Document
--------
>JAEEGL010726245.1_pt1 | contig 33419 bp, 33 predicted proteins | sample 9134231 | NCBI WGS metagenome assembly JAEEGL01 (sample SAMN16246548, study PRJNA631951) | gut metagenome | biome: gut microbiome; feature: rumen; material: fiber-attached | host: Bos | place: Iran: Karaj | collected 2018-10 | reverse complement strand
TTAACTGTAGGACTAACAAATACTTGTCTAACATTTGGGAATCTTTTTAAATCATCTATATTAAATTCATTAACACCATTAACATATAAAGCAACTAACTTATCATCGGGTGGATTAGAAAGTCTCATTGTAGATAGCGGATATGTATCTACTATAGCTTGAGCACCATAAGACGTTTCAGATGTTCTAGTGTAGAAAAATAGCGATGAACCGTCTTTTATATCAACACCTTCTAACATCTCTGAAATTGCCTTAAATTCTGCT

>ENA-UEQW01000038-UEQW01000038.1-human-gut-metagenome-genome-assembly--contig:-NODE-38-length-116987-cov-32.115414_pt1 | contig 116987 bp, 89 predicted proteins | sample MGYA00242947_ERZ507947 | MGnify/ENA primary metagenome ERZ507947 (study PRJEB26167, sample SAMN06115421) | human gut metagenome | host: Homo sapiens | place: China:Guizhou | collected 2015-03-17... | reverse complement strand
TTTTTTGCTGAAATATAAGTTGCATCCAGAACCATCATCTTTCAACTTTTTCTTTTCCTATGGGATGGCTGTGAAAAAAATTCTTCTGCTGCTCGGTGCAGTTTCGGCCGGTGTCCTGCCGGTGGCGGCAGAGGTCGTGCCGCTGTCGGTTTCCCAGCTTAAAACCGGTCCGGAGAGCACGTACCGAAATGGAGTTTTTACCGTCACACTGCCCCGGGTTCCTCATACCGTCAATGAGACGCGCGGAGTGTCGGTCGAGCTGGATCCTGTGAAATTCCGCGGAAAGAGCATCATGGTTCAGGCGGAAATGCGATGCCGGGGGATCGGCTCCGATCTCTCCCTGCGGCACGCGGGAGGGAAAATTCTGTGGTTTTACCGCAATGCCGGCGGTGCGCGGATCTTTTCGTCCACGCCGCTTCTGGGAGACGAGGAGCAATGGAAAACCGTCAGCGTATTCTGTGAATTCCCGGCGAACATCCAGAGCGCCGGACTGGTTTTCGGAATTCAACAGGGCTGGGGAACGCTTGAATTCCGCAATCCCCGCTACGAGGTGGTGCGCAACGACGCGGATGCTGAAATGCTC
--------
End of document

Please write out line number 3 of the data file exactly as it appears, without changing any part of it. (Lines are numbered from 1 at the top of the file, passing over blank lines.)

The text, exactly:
>ENA-UEQW01000038-UEQW01000038.1-human-gut-metagenome-genome-assembly--contig:-NODE-38-length-116987-cov-32.115414_pt1 | contig 116987 bp, 89 predicted proteins | sample MGYA00242947_ERZ507947 | MGnify/ENA primary metagenome ERZ507947 (study PRJEB26167, sample SAMN06115421) | human gut metagenome | host: Homo sapiens | place: China:Guizhou | collected 2015-03-17... | reverse complement strand